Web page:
It has been said that there will never be another Da Vinci; we've pushed the limits of human knowledge to such an extent that most new discoveries are made in highly specific areas in equally specific fields. True as this may be, we have also learned to limit ourselves by thinking it is better to be a master of one profession than a tinkerer in many.
Da Vinci may have been a genius, but the greatest fuel for his inventions and contributions to science was curiosity and a willingness to try. By opening yourself up to learning a radically different skill you'll find that you'll develop ways of thinking and problem solving approaches you may never otherwise have considered; it's time to multi-discipline yourself!
That thing you've always wanted to try: try it!
As we progress in our professional careers, we tend to specialize as a way to differentiate ourselves from our competition. The very nature of contemporary job titles says a great deal about our obsession with specialization - User Experience Designer, High-Fashion Photographer, Graphic-Novel Illustrator - and so on.
Think back if you can about what you wanted to be when you grew up as a child. I suspect you'll not find your 5-year-old self spouting off about how you wanted to pursue a career as a "Mobile Web Application Front-End Developer" (unless you were ahead of the curve - in which case - kudos!). Sure, it might be a little impractical to rewrite your resume to submit to NASA, and "Robocop" might not be a real job (yet...), but somewhere along the line you might have wanted to be a dancer, a singer, or a writer. There's no time like the present.
Be professional about it.
We all have hobbies; you may already play in a band for fun after work or take a pottery class. There is a culturally endemic fear of taking our hobbies to the next level. It is this fear which will prevent you from opening your horizons and realizing new potential. Think about your current career; at some point, you started learning skills which gave you a leg up over your competition and got you the position you have now. These skills were invariably the result of hard work and applying yourself to the best of your ability.
There's nothing wrong with doing something "just for fun"; if we didn't we'd collapse from the stress of exerting ourselves 24/7. But if you pick something to give more than a casual amount of time to, and to really invest yourself in, you'll quickly see one of the greatest virtues of being multidisciplinary: you'll become passionate about your new effort and make progress at an accelerated rate.
Being professional about something outside of your career can be difficult: you won't be earning a pay-cheque, you won't have your regular network to rely upon, and you won't have a set schedule to follow.
The trick? Change those things. If you want to get serious about your new passion, don’t be afraid to charge for your work. You’ll take more pride in it and, besides, it’s a bad practice to get in the habit of working for free. Just because you're a solo, aspiring guitarist doesn't mean you have to play the lonely blues - get out to open-mic nights, find local artists associations, and schmooze at industry events; you might be surprised at who you rub elbows with. You already calendar-ize your work, your gym routine, and your meals; make sure to budget an hour a day for your new passion for sculpture.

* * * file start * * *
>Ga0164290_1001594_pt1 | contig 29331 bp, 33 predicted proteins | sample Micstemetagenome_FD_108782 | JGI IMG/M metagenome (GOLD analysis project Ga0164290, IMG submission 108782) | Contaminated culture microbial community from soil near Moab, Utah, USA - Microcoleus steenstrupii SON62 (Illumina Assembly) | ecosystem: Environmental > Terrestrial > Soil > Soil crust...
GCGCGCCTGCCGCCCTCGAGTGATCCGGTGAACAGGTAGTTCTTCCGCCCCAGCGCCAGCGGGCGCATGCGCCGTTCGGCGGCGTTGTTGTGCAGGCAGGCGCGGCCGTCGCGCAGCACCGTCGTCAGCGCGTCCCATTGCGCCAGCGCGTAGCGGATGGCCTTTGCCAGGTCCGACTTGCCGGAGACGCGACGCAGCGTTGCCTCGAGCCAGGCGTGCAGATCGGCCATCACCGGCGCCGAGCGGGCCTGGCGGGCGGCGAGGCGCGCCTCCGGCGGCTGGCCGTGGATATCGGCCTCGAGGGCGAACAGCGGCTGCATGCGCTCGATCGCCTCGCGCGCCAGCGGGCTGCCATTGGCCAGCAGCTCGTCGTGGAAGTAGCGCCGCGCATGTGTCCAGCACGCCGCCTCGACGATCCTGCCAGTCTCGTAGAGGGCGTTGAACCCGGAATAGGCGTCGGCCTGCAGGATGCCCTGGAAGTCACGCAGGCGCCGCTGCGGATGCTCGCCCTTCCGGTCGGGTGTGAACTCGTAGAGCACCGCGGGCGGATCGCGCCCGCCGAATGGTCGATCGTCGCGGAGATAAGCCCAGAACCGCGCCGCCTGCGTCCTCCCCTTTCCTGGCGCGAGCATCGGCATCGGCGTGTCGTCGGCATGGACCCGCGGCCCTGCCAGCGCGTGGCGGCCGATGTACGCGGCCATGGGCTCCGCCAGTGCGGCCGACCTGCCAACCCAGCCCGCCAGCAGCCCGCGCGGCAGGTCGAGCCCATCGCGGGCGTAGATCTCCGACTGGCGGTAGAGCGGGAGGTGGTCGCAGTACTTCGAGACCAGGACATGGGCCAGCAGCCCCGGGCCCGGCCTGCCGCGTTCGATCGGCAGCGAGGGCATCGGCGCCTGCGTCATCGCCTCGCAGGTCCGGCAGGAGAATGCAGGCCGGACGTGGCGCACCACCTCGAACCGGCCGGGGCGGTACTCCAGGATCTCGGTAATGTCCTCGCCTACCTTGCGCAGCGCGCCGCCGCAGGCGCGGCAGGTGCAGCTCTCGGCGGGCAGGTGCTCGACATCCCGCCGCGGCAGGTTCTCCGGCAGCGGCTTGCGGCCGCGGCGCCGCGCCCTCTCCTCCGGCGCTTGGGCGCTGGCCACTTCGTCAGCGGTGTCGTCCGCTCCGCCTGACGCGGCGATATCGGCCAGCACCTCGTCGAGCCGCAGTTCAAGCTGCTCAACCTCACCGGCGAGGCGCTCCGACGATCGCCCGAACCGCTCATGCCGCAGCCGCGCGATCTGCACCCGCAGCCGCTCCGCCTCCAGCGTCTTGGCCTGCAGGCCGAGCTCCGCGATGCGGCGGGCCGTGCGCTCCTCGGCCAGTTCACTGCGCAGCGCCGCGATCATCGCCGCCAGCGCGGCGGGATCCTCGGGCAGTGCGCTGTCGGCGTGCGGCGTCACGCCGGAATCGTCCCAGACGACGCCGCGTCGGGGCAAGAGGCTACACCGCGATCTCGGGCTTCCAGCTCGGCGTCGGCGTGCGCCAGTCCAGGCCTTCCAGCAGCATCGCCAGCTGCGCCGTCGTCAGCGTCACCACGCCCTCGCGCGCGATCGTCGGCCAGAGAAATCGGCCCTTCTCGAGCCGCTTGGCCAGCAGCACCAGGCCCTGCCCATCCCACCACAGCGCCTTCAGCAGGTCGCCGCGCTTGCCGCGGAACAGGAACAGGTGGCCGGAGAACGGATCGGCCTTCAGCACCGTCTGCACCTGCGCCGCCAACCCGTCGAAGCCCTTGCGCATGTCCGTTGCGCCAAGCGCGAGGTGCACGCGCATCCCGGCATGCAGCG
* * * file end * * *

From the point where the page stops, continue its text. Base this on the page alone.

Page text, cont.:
By the same token, avoid negative behaviours which would be considered unprofessional in a work environment. Don't miss your deadlines, anger your peers, or exaggerate your accomplishments; you'll torpedo your own success.
Bridge the gaps.
Da Vinci made amazing discoveries and is revered as a polymath because he took ideas from one field and applied them to another. If you start doing the same then you'll have some revelations of your own.
The first step to making these connections is simultaneous exposure. If you're an illustrator trying to take dancing more seriously then start sketching dancers. If you're a musician taking up welding then make sure to listen to songs you know and love while you put acetylene to copper. The idea behind this principle is that you can leverage the parts of your brain you have already developed and let them start working with the new stimulus.
It will be a gradual transition, but over time you'll start to think of the angles involved in your dance positions in terms of the familiarity you already have from drawing. You may find the sounds of putting a hot torch to metal inspire your next techno track.
Beyond this passive phase, start actively trying to connect the disciplines you're developing. At the end of the week make a quick table with two columns. Write the name of each field at the top of each column and jot ten things you've learned about each for the rows. Draw a line between concepts you relate - don't worry about what "makes sense" - the purpose of this exercise is for you to discover your own thought process. At the end of the month look back and review your weekly cross-associations; you'll start to notice patterns and over time these will become more concrete. You're well on your way to multidisciplinary problem solving.
The more the merrier.
The title of this article isn't "Bi-disciplinary You" for a reason: the more differing skills you develop, the more cross-associations and unique approaches to problem solving you can use in everyday life. The old adage "jack of all trades, master of none" has in modern times been used as a disparaging comment. Ignore that sentiment and enjoy the benefits of your new skills; you might just show the old-hats a thing or two.